- Phrase Match: This one allows you to lock in a phrase using your keywords in the exact order you entered them.
- Exact Match: As the most strict of all match types, this one will only deliver your Google ad when there is an exact match of keywords.
The best way to find out which keywords convert best for your campaign is to start with phrase match and exact match keywords. These match types will give you the cleanest and most relevant traffic (and higher conversion rates).
Once you start getting the hang of what is working for your business, cut the keyword match types that aren’t getting more eyes on your products. Generally, it’s a smart move not to go too broad or too tight.
Seeking a Lower CPC Is Often the Wrong Choice
The next step in building your Google Ads campaign is calculating your cost-per-click (CPC). That is how much money will be charged to you every time a customer clicks on your Google ad.
One thing we always notice new clients trying to do is to shoot for the lowest CPC. It seems like common sense, but the truth is a lower cost per click doesn’t always mean more money in your pocket.
CPCs also vary depending on the industry. We see rates for different companies ranging from $50 to $200 – and we don’t shy away from the more expensive ones.
A higher cost-per-click is actually an indicator that the keywords are more profitable.
For example, we work with a lot of lawyers. As you all know, there are a lot of law firms, and hundreds of them bid on Google Ads every day.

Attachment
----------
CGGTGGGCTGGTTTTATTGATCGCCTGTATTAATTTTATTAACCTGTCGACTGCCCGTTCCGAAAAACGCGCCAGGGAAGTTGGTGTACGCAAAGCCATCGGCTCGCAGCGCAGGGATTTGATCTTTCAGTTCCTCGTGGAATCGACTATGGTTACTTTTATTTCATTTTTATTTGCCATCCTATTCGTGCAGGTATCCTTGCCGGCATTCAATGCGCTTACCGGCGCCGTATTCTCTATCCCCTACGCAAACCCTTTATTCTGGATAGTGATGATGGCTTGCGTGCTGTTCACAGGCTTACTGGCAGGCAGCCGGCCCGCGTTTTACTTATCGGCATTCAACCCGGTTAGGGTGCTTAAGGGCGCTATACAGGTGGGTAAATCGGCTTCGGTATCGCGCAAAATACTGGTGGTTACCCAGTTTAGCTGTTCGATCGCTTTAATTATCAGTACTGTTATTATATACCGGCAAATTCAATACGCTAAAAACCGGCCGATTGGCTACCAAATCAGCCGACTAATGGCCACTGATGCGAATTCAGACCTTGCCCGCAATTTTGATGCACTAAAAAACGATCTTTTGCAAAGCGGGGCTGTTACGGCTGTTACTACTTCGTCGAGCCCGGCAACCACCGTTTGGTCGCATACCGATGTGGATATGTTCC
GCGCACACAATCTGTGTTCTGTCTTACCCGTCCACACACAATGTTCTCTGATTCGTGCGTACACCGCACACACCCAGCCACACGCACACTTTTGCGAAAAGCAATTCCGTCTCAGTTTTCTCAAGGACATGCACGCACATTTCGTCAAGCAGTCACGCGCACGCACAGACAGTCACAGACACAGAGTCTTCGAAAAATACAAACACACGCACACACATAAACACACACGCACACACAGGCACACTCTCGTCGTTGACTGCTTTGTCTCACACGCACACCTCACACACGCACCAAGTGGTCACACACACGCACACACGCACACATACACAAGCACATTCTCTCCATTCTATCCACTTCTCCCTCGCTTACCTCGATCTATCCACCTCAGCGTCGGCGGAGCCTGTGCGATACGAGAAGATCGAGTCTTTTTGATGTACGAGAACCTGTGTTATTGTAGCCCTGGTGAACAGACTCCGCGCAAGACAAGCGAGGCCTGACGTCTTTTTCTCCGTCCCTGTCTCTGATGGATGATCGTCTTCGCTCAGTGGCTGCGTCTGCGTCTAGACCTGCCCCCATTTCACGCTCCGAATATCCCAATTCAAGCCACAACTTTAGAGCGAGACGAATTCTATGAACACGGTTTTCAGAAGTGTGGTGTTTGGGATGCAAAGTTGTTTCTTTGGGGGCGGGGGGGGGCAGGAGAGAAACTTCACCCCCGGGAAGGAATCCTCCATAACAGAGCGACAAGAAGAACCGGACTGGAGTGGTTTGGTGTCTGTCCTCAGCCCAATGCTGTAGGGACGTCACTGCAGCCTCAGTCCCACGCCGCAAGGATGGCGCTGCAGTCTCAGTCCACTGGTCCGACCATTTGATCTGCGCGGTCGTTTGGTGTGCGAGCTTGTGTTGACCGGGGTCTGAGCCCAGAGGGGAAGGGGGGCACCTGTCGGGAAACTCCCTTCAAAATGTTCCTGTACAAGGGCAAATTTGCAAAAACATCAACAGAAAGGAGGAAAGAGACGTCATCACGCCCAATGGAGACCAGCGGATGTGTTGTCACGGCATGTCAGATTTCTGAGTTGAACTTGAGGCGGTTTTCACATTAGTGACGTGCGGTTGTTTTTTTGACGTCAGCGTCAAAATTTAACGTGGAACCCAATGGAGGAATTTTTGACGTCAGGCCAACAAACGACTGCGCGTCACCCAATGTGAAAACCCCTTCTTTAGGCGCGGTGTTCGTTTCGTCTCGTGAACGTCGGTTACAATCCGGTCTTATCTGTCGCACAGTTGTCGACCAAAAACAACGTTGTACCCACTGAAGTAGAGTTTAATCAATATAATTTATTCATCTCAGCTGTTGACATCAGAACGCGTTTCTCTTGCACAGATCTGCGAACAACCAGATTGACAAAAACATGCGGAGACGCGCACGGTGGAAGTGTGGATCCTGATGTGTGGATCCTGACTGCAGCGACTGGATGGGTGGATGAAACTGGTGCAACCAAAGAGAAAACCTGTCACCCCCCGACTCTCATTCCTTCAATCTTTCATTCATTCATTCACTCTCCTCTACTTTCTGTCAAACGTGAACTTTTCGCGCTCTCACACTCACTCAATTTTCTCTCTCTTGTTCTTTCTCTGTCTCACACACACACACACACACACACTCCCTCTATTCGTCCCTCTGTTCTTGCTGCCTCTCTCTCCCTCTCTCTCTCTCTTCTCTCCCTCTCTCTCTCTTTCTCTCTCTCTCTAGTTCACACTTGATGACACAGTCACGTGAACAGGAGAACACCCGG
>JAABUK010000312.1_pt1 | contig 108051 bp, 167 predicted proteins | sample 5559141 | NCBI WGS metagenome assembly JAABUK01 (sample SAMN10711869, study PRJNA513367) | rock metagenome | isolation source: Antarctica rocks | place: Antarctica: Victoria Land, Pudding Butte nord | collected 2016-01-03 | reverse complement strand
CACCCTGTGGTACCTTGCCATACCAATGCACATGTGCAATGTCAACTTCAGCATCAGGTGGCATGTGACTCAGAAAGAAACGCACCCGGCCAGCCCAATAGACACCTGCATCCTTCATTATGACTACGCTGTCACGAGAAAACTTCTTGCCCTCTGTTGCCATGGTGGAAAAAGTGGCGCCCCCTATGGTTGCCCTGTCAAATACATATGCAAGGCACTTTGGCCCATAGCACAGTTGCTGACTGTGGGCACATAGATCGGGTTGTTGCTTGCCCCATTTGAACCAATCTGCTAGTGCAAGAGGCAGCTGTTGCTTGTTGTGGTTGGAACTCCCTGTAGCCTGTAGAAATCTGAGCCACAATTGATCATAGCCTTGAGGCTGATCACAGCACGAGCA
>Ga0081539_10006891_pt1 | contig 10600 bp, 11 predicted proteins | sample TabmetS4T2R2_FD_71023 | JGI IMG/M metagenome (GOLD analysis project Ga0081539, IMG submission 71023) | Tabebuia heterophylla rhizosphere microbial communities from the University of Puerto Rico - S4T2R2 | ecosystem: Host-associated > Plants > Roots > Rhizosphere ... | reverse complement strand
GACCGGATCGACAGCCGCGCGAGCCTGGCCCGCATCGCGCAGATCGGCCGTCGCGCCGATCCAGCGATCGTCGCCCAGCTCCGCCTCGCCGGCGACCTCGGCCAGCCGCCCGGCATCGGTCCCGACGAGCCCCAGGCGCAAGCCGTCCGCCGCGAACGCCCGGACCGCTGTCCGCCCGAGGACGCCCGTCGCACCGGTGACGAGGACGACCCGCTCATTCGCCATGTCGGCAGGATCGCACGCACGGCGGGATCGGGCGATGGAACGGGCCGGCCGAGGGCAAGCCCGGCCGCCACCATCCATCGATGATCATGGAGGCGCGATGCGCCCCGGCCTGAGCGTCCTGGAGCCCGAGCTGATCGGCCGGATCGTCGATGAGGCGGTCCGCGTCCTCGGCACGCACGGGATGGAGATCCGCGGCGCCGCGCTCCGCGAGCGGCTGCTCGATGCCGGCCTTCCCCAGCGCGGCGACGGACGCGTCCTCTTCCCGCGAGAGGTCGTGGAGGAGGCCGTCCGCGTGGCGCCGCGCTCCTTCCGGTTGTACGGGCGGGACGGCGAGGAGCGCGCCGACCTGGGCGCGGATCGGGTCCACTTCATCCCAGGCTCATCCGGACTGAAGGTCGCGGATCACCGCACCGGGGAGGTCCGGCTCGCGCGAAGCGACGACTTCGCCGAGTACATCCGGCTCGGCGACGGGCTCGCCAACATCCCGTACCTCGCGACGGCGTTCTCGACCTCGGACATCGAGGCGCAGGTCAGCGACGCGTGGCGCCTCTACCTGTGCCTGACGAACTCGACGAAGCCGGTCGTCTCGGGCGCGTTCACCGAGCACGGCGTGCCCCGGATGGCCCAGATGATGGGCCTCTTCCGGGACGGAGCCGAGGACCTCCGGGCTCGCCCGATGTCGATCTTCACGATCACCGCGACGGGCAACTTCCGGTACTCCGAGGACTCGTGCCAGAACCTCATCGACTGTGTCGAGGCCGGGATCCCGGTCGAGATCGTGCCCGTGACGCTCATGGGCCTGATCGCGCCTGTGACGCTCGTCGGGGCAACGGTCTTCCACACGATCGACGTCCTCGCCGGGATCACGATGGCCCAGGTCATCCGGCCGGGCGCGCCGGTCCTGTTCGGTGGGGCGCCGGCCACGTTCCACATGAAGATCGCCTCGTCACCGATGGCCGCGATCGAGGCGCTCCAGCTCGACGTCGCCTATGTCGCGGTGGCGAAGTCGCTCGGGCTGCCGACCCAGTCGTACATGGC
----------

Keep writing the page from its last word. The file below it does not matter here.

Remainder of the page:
Why are legal keywords so high? Because the search intent discussed above is so high that we want someone searching specifically for exact keyword match types. For example, “personal injury lawyer”.
If someone is searching for that specific keyword phrase, they’re most likely looking for a personal injury lawyer.
On the other hand, if you use “personal injury lawyer” as a keyword but use a broad match, then the search could be a mix of anything. That is a case where using very specific keywords and exact match keywords will benefit the client.
Out of these five search queries, only one of them is the search query we want our ads coming up for on Google. The rest are too broad and a waste of our money.
How To Structure Your Keywords
One of the last pieces of advice we’ll offer you in this article is about how to structure your keywords. When we start working with a new client, we advise them to begin with phrase match and exact match.
We want to make sure they’re getting clicks from potential customers who are actually interested in what they’re selling.
While this limits the total amount of people clicking on your ads, it’s more likely to result in higher conversion rates.
After a month’s worth of data and having our search teams clean, the HOTH PPC team will sometimes open up our keywords to a broad match. That will allow us to find other search queries that potential customers are actively looking for and give us ideas for new Google Ads keywords.